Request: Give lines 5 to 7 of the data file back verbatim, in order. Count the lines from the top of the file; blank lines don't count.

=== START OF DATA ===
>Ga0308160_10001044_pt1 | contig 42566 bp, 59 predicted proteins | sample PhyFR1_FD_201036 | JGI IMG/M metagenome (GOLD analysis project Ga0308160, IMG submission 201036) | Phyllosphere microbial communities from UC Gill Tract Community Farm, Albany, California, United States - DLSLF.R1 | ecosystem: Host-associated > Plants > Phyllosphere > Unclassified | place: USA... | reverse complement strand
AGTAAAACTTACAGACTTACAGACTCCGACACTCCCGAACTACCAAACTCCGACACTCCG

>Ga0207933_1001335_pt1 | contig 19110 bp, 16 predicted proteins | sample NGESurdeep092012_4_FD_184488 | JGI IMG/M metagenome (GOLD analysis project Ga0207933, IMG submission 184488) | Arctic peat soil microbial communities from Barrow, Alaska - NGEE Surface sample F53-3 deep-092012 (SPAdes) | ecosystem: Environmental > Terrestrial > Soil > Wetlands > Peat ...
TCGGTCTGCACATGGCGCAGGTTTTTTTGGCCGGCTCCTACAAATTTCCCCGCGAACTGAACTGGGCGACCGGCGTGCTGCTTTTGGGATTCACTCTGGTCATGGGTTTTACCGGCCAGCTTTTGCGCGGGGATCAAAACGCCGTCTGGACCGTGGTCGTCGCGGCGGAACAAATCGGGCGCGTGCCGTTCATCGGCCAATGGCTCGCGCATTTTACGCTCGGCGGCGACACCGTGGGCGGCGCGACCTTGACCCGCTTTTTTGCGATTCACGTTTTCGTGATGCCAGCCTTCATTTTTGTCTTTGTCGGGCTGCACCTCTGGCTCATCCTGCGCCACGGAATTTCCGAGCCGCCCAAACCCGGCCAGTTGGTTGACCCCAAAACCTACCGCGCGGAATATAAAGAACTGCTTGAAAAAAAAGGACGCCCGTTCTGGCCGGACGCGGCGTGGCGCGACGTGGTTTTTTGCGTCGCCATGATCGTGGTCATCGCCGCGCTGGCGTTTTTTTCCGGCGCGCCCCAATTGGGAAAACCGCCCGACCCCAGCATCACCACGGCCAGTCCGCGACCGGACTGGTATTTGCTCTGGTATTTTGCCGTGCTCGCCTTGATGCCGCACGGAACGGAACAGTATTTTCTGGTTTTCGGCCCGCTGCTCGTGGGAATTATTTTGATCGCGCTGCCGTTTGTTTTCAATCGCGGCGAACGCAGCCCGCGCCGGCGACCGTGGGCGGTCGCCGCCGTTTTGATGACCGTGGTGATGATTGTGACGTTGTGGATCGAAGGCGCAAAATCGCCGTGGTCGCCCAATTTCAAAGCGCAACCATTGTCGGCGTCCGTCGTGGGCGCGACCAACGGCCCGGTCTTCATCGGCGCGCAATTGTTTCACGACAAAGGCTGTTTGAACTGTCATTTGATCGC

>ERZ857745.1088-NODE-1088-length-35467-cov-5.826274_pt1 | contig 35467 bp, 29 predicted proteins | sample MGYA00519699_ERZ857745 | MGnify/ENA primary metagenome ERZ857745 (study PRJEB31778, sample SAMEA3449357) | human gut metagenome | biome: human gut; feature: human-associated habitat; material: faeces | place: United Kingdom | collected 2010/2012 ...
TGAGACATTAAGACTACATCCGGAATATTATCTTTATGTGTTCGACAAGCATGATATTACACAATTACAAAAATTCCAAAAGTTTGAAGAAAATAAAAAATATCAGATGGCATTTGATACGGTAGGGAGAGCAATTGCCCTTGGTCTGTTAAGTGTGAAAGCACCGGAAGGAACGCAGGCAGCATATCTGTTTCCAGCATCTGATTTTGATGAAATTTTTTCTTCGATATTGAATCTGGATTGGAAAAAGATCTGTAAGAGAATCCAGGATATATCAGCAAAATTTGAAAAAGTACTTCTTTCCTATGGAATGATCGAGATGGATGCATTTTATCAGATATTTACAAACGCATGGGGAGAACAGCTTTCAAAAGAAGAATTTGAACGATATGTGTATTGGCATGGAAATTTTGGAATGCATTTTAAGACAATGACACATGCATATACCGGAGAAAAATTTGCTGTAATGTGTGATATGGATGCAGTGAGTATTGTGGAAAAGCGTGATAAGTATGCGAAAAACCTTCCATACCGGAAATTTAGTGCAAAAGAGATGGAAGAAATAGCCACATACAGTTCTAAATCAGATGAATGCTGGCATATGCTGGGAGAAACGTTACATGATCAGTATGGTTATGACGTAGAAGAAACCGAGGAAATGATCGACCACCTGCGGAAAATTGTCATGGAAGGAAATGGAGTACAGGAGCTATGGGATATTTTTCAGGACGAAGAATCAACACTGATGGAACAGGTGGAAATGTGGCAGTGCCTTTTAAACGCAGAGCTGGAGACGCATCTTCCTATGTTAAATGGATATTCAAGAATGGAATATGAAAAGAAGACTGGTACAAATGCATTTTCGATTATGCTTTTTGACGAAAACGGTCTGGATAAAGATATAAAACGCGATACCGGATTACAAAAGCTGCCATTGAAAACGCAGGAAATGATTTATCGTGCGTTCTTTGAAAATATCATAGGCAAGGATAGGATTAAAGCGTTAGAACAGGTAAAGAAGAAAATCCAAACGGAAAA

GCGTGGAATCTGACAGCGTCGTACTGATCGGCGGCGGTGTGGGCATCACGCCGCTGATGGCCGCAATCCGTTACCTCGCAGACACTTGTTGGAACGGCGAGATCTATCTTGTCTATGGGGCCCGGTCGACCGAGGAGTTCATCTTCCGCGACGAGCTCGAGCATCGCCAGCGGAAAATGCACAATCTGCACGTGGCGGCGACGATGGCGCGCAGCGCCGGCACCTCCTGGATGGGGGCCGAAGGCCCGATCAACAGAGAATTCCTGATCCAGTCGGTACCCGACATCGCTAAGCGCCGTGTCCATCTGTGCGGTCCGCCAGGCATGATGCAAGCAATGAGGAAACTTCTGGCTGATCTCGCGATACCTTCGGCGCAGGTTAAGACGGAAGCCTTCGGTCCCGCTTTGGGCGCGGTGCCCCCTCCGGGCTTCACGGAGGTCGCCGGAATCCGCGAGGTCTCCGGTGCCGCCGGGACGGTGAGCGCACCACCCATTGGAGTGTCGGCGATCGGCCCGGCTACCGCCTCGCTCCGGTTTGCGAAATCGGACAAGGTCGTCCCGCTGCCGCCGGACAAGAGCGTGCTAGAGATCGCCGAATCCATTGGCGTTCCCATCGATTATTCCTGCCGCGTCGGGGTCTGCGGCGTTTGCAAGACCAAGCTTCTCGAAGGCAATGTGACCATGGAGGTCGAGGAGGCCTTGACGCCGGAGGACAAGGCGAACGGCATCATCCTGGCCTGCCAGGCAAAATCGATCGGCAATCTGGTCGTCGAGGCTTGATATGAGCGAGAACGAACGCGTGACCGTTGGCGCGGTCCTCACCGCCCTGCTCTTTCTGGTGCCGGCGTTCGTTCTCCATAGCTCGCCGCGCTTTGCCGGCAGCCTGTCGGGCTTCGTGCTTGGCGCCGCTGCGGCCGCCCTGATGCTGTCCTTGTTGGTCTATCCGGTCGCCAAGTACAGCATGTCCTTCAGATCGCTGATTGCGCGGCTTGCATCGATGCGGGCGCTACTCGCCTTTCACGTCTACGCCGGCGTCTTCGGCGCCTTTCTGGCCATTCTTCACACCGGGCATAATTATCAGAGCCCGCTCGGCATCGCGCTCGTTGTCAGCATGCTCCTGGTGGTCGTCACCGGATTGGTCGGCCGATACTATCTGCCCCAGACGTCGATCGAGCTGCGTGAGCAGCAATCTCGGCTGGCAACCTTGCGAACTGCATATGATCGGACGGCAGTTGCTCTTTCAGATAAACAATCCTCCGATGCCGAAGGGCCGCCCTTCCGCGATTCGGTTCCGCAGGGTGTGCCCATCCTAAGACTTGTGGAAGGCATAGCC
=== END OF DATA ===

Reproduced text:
>ERZ857745.1088-NODE-1088-length-35467-cov-5.826274_pt1 | contig 35467 bp, 29 predicted proteins | sample MGYA00519699_ERZ857745 | MGnify/ENA primary metagenome ERZ857745 (study PRJEB31778, sample SAMEA3449357) | human gut metagenome | biome: human gut; feature: human-associated habitat; material: faeces | place: United Kingdom | collected 2010/2012 ...
TGAGACATTAAGACTACATCCGGAATATTATCTTTATGTGTTCGACAAGCATGATATTACACAATTACAAAAATTCCAAAAGTTTGAAGAAAATAAAAAATATCAGATGGCATTTGATACGGTAGGGAGAGCAATTGCCCTTGGTCTGTTAAGTGTGAAAGCACCGGAAGGAACGCAGGCAGCATATCTGTTTCCAGCATCTGATTTTGATGAAATTTTTTCTTCGATATTGAATCTGGATTGGAAAAAGATCTGTAAGAGAATCCAGGATATATCAGCAAAATTTGAAAAAGTACTTCTTTCCTATGGAATGATCGAGATGGATGCATTTTATCAGATATTTACAAACGCATGGGGAGAACAGCTTTCAAAAGAAGAATTTGAACGATATGTGTATTGGCATGGAAATTTTGGAATGCATTTTAAGACAATGACACATGCATATACCGGAGAAAAATTTGCTGTAATGTGTGATATGGATGCAGTGAGTATTGTGGAAAAGCGTGATAAGTATGCGAAAAACCTTCCATACCGGAAATTTAGTGCAAAAGAGATGGAAGAAATAGCCACATACAGTTCTAAATCAGATGAATGCTGGCATATGCTGGGAGAAACGTTACATGATCAGTATGGTTATGACGTAGAAGAAACCGAGGAAATGATCGACCACCTGCGGAAAATTGTCATGGAAGGAAATGGAGTACAGGAGCTATGGGATATTTTTCAGGACGAAGAATCAACACTGATGGAACAGGTGGAAATGTGGCAGTGCCTTTTAAACGCAGAGCTGGAGACGCATCTTCCTATGTTAAATGGATATTCAAGAATGGAATATGAAAAGAAGACTGGTACAAATGCATTTTCGATTATGCTTTTTGACGAAAACGGTCTGGATAAAGATATAAAACGCGATACCGGATTACAAAAGCTGCCATTGAAAACGCAGGAAATGATTTATCGTGCGTTCTTTGAAAATATCATAGGCAAGGATAGGATTAAAGCGTTAGAACAGGTAAAGAAGAAAATCCAAACGGAAAA

GCGTGGAATCTGACAGCGTCGTACTGATCGGCGGCGGTGTGGGCATCACGCCGCTGATGGCCGCAATCCGTTACCTCGCAGACACTTGTTGGAACGGCGAGATCTATCTTGTCTATGGGGCCCGGTCGACCGAGGAGTTCATCTTCCGCGACGAGCTCGAGCATCGCCAGCGGAAAATGCACAATCTGCACGTGGCGGCGACGATGGCGCGCAGCGCCGGCACCTCCTGGATGGGGGCCGAAGGCCCGATCAACAGAGAATTCCTGATCCAGTCGGTACCCGACATCGCTAAGCGCCGTGTCCATCTGTGCGGTCCGCCAGGCATGATGCAAGCAATGAGGAAACTTCTGGCTGATCTCGCGATACCTTCGGCGCAGGTTAAGACGGAAGCCTTCGGTCCCGCTTTGGGCGCGGTGCCCCCTCCGGGCTTCACGGAGGTCGCCGGAATCCGCGAGGTCTCCGGTGCCGCCGGGACGGTGAGCGCACCACCCATTGGAGTGTCGGCGATCGGCCCGGCTACCGCCTCGCTCCGGTTTGCGAAATCGGACAAGGTCGTCCCGCTGCCGCCGGACAAGAGCGTGCTAGAGATCGCCGAATCCATTGGCGTTCCCATCGATTATTCCTGCCGCGTCGGGGTCTGCGGCGTTTGCAAGACCAAGCTTCTCGAAGGCAATGTGACCATGGAGGTCGAGGAGGCCTTGACGCCGGAGGACAAGGCGAACGGCATCATCCTGGCCTGCCAGGCAAAATCGATCGGCAATCTGGTCGTCGAGGCTTGATATGAGCGAGAACGAACGCGTGACCGTTGGCGCGGTCCTCACCGCCCTGCTCTTTCTGGTGCCGGCGTTCGTTCTCCATAGCTCGCCGCGCTTTGCCGGCAGCCTGTCGGGCTTCGTGCTTGGCGCCGCTGCGGCCGCCCTGATGCTGTCCTTGTTGGTCTATCCGGTCGCCAAGTACAGCATGTCCTTCAGATCGCTGATTGCGCGGCTTGCATCGATGCGGGCGCTACTCGCCTTTCACGTCTACGCCGGCGTCTTCGGCGCCTTTCTGGCCATTCTTCACACCGGGCATAATTATCAGAGCCCGCTCGGCATCGCGCTCGTTGTCAGCATGCTCCTGGTGGTCGTCACCGGATTGGTCGGCCGATACTATCTGCCCCAGACGTCGATCGAGCTGCGTGAGCAGCAATCTCGGCTGGCAACCTTGCGAACTGCATATGATCGGACGGCAGTTGCTCTTTCAGATAAACAATCCTCCGATGCCGAAGGGCCGCCCTTCCGCGATTCGGTTCCGCAGGGTGTGCCCATCCTAAGACTTGTGGAAGGCATAGCC